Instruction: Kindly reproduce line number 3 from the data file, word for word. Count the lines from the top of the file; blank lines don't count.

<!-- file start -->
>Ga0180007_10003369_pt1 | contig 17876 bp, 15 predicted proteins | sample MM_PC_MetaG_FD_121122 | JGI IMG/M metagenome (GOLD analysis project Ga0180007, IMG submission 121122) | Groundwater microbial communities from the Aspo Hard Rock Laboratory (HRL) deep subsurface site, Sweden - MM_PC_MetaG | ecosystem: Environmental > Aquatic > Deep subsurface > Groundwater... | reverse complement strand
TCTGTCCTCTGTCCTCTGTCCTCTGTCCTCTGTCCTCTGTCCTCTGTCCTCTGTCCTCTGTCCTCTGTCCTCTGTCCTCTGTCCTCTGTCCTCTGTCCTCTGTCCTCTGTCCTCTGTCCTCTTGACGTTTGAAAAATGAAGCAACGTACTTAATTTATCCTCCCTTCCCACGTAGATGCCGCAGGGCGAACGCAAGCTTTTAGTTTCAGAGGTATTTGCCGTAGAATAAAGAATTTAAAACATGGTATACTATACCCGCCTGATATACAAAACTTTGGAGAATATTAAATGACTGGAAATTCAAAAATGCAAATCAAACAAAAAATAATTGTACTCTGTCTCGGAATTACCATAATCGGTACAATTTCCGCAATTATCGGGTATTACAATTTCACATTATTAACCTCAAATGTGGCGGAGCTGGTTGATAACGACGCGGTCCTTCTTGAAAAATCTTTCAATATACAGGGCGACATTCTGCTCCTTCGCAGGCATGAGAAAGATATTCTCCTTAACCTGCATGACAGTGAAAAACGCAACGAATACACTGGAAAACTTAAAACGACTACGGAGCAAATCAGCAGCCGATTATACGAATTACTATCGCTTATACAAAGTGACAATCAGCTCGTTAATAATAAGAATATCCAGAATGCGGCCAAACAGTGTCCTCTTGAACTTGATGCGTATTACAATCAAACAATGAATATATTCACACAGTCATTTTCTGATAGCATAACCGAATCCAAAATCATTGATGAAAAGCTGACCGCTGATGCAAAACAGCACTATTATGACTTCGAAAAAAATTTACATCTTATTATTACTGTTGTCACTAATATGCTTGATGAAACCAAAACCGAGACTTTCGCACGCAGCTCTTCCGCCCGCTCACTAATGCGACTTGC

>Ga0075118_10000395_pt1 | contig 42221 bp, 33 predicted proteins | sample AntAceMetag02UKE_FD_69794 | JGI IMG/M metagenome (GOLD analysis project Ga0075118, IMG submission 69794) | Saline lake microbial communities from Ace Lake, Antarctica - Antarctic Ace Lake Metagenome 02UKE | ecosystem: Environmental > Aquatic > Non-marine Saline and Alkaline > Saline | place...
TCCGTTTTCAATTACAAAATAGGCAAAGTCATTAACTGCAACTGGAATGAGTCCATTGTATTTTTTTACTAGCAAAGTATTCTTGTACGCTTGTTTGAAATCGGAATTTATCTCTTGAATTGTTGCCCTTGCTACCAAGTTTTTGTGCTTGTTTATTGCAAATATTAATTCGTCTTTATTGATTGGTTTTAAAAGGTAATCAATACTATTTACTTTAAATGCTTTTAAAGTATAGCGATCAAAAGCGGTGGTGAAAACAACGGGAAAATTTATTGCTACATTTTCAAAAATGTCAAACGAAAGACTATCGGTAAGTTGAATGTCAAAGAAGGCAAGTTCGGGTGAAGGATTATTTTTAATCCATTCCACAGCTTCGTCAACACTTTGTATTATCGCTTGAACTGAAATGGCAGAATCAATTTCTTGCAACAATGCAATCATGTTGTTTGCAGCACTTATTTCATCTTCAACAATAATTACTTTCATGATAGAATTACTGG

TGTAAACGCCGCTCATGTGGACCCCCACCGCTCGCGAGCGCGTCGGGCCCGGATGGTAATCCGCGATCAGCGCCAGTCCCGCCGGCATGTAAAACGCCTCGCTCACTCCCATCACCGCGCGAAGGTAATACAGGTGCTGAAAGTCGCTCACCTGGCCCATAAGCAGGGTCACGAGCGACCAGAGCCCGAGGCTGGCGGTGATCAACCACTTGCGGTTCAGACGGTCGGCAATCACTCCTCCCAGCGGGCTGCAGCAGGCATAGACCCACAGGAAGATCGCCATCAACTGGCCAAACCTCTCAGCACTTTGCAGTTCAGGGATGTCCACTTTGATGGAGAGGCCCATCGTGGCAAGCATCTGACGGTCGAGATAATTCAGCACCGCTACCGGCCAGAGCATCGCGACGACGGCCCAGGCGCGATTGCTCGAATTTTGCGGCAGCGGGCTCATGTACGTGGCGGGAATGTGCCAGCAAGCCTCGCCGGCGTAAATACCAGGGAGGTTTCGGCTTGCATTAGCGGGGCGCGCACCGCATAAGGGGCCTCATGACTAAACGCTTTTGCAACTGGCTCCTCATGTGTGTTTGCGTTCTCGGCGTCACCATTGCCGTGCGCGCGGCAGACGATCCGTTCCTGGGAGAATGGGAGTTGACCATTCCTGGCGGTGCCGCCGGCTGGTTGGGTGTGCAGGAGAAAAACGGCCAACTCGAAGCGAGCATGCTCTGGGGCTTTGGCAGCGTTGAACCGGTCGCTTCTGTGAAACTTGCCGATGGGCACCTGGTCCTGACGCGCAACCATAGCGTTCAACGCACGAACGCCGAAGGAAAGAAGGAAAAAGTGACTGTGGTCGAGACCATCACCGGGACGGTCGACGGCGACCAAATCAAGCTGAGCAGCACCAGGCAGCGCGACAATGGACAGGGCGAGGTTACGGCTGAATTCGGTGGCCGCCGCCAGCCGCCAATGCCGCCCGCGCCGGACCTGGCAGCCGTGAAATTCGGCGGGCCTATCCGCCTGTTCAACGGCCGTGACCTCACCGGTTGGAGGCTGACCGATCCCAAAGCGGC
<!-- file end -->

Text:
>Ga0075118_10000395_pt1 | contig 42221 bp, 33 predicted proteins | sample AntAceMetag02UKE_FD_69794 | JGI IMG/M metagenome (GOLD analysis project Ga0075118, IMG submission 69794) | Saline lake microbial communities from Ace Lake, Antarctica - Antarctic Ace Lake Metagenome 02UKE | ecosystem: Environmental > Aquatic > Non-marine Saline and Alkaline > Saline | place...